I’m not sure why, but many companies do not ask their employees for new ideas. If they did, they might find a goldmine. So if management isn’t digging up those particular elements, shouldn’t we? (And you can do so with one easy step.)

While performing walkthroughs (a risk assessment procedure performed early in the audit), ask each interviewee, “if you had a magic wand and could wave it over your department, what one thing would you change?” You’ll get great ideas, and the person providing the information will be glad that someone is listening to and valuing their ideas. Then summarize those nuggets of wisdom in your audit file (near the location of your management letter). While you may not use every suggestion, assay each thought and consider it’s value. 

Doesn’t it make sense that my client’s staff would possess better ideas than me? After all, they are there every day, and many have worked with the client for years. I’m only there a few days, so my inside knowledge is limited. By asking for my client’s ideas, I am just tapping into the latent knowledge and expressing it in the management letter.   

Try this, and I promise, you’ll strike gold.

Risk of Material Misstatement: How to Assess

Part 5: Appropriate risk assessments can put dollars in your pocket and result in higher quality audits

How do you assess the risk of material misstatement? How do you know when to assess inherent risk at high (or low)? Can you assess control risk at high for all assertions? What are significant risks? These are common questions about the risk assessment process.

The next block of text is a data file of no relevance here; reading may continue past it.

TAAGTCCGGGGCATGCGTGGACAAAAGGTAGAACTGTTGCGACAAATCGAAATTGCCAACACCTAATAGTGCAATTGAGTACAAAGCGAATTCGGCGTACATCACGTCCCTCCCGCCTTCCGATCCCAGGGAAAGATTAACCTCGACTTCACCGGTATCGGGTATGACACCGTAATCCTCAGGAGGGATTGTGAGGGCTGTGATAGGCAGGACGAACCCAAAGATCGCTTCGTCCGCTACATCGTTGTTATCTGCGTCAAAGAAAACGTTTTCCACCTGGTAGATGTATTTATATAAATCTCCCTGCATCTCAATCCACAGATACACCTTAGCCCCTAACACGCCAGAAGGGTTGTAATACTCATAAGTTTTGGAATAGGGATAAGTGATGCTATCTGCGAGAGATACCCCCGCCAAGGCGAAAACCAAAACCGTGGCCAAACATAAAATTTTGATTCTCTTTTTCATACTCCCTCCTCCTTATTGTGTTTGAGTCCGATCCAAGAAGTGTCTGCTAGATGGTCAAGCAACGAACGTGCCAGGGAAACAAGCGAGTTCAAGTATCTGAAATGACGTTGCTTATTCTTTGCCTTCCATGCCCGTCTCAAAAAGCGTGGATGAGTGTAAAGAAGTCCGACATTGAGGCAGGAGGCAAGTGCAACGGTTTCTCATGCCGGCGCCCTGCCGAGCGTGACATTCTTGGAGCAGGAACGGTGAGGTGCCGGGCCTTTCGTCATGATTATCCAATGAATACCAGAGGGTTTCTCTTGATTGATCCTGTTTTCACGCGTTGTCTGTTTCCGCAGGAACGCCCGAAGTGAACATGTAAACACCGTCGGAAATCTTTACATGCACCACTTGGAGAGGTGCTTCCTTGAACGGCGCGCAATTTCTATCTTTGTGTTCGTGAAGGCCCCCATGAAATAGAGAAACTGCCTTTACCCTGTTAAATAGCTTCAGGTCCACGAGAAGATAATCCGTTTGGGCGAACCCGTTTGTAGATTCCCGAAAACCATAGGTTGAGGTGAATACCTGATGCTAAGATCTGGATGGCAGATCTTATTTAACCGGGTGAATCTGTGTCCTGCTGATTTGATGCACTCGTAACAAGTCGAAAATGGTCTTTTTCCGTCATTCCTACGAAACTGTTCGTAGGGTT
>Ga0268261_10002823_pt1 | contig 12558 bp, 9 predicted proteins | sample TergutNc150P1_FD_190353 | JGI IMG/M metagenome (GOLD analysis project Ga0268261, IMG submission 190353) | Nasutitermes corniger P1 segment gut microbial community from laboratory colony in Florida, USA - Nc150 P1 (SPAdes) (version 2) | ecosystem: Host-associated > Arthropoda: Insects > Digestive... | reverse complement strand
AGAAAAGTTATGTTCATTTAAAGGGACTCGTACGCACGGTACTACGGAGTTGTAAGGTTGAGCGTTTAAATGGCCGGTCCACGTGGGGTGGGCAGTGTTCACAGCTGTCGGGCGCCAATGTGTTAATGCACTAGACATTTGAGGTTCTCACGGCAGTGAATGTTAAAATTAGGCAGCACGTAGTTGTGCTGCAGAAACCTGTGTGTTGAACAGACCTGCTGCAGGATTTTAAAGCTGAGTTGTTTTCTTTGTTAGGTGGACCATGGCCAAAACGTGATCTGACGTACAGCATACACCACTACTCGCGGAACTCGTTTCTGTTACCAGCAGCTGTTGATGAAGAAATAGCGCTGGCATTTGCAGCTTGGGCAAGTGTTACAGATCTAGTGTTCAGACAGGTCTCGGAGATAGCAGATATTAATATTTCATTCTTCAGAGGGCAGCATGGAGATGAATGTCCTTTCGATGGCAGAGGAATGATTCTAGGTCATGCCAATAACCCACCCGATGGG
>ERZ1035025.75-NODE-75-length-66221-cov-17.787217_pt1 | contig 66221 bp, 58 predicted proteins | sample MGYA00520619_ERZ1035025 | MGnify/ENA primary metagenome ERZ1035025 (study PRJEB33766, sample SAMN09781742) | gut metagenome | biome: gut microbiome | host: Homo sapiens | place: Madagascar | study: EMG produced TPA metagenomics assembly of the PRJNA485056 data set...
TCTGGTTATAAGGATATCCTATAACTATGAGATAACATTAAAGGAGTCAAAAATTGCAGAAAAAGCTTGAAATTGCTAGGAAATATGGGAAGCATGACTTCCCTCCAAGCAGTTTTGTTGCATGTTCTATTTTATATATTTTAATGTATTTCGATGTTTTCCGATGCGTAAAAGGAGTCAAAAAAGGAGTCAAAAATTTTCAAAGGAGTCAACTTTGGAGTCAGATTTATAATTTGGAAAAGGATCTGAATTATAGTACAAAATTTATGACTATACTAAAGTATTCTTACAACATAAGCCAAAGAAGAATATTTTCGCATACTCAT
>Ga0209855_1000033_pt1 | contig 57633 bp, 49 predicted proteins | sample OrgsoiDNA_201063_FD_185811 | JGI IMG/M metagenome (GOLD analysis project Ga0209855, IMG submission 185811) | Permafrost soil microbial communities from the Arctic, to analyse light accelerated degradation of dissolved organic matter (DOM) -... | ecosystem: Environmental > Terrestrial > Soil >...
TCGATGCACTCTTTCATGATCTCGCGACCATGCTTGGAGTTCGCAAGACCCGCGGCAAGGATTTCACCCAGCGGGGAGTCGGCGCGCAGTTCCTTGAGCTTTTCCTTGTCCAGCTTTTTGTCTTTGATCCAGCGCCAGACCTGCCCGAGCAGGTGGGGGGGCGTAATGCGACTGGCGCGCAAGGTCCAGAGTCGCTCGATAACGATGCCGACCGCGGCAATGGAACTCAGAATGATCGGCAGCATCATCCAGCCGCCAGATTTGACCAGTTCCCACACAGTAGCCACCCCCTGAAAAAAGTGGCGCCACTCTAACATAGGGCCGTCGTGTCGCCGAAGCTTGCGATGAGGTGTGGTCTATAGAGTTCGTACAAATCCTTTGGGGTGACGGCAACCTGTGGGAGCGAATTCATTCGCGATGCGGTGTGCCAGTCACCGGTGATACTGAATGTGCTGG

Audit Risk Assessment

Picture is courtesy of DollarPhotoClub.com

Today we’ll discuss how auditors assess and document risk. We’ll cover:

  • Financial statement level risk
  • Transaction level risk
  • Risk of material misstatement
  • Inherent risk
  • Control risk

Understanding these concepts will put money in your pocket and will result in higher quality audits.

Financial Statement Level Risk

Before picking our audit team, we need a general understanding of the entity.

We must understand the business and its control environment to determine risks at the financial statement level (I think of this as the overall risk). The overall risk will dictate our broader responses such as who the audit team will be.

Consider whether the entity has:

  • Complex transactions
  • Related party transactions
  • New accounting pronouncements
  • Profit pressures
  • Problem vendor relationships